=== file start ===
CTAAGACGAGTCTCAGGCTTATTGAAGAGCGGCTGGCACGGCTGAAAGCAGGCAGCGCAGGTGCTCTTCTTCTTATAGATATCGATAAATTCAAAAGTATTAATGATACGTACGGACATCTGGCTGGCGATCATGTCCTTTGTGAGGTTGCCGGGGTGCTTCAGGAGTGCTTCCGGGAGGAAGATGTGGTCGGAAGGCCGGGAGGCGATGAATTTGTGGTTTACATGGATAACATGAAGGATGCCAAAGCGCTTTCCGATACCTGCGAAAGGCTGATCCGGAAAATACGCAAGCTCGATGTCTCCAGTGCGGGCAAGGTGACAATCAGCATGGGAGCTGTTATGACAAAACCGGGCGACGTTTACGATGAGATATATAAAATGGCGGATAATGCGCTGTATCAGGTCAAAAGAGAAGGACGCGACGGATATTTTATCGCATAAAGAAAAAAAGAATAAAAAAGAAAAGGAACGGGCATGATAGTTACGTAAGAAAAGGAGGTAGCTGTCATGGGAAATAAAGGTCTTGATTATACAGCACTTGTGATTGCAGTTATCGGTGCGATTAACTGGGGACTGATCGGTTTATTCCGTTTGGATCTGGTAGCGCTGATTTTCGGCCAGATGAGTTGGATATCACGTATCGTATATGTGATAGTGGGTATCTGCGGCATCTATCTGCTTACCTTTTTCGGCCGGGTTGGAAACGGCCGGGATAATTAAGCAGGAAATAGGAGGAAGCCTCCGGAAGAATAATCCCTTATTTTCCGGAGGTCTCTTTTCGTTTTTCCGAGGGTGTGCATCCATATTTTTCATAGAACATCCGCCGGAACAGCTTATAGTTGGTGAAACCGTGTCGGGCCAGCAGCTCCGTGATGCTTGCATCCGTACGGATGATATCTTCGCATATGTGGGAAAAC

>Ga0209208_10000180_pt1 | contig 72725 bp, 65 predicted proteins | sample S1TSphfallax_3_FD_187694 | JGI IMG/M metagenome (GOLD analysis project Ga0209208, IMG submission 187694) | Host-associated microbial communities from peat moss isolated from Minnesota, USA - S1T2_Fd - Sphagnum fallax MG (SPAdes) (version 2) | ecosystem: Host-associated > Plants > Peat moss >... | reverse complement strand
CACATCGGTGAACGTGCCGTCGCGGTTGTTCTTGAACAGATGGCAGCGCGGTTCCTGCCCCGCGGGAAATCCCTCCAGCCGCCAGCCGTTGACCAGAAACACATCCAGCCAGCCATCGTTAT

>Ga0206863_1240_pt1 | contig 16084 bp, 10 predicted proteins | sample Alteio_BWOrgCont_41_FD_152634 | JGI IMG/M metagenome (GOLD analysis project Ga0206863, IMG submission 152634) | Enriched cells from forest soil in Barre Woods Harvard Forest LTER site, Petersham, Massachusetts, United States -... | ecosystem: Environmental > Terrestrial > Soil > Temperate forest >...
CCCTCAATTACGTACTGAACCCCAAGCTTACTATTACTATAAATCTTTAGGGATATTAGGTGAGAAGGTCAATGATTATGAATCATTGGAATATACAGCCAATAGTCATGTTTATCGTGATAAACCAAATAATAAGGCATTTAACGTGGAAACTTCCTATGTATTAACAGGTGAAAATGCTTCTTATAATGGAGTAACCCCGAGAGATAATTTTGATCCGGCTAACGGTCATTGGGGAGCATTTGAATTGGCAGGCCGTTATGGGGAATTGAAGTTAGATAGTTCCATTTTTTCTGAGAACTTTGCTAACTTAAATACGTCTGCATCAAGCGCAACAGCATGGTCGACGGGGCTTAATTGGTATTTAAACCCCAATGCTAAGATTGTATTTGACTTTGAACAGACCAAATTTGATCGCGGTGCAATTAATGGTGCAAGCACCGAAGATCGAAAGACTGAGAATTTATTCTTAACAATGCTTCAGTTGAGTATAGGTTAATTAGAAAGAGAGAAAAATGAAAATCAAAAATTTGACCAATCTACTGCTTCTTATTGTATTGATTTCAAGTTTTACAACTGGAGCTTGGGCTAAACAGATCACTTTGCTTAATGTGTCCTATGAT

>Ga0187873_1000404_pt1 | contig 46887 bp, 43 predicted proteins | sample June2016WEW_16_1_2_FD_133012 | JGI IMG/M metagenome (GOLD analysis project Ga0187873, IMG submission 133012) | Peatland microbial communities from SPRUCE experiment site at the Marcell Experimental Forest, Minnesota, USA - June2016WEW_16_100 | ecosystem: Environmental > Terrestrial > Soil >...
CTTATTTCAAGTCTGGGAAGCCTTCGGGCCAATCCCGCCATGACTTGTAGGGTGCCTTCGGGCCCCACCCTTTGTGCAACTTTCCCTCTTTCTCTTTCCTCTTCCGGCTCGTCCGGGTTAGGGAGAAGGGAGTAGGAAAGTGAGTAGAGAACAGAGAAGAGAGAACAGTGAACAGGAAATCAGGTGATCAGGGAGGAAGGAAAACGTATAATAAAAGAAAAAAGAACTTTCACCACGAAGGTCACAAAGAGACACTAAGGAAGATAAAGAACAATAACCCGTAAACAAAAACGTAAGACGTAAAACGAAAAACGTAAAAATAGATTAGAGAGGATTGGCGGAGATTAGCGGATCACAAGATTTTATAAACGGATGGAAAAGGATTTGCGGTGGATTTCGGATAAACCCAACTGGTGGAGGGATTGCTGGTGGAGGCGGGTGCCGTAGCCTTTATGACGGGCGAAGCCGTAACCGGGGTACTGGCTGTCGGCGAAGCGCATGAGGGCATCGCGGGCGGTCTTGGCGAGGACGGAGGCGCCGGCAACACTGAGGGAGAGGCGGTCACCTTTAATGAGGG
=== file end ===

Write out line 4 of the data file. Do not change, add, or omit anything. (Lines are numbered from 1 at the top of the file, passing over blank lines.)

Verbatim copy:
>Ga0206863_1240_pt1 | contig 16084 bp, 10 predicted proteins | sample Alteio_BWOrgCont_41_FD_152634 | JGI IMG/M metagenome (GOLD analysis project Ga0206863, IMG submission 152634) | Enriched cells from forest soil in Barre Woods Harvard Forest LTER site, Petersham, Massachusetts, United States -... | ecosystem: Environmental > Terrestrial > Soil > Temperate forest >...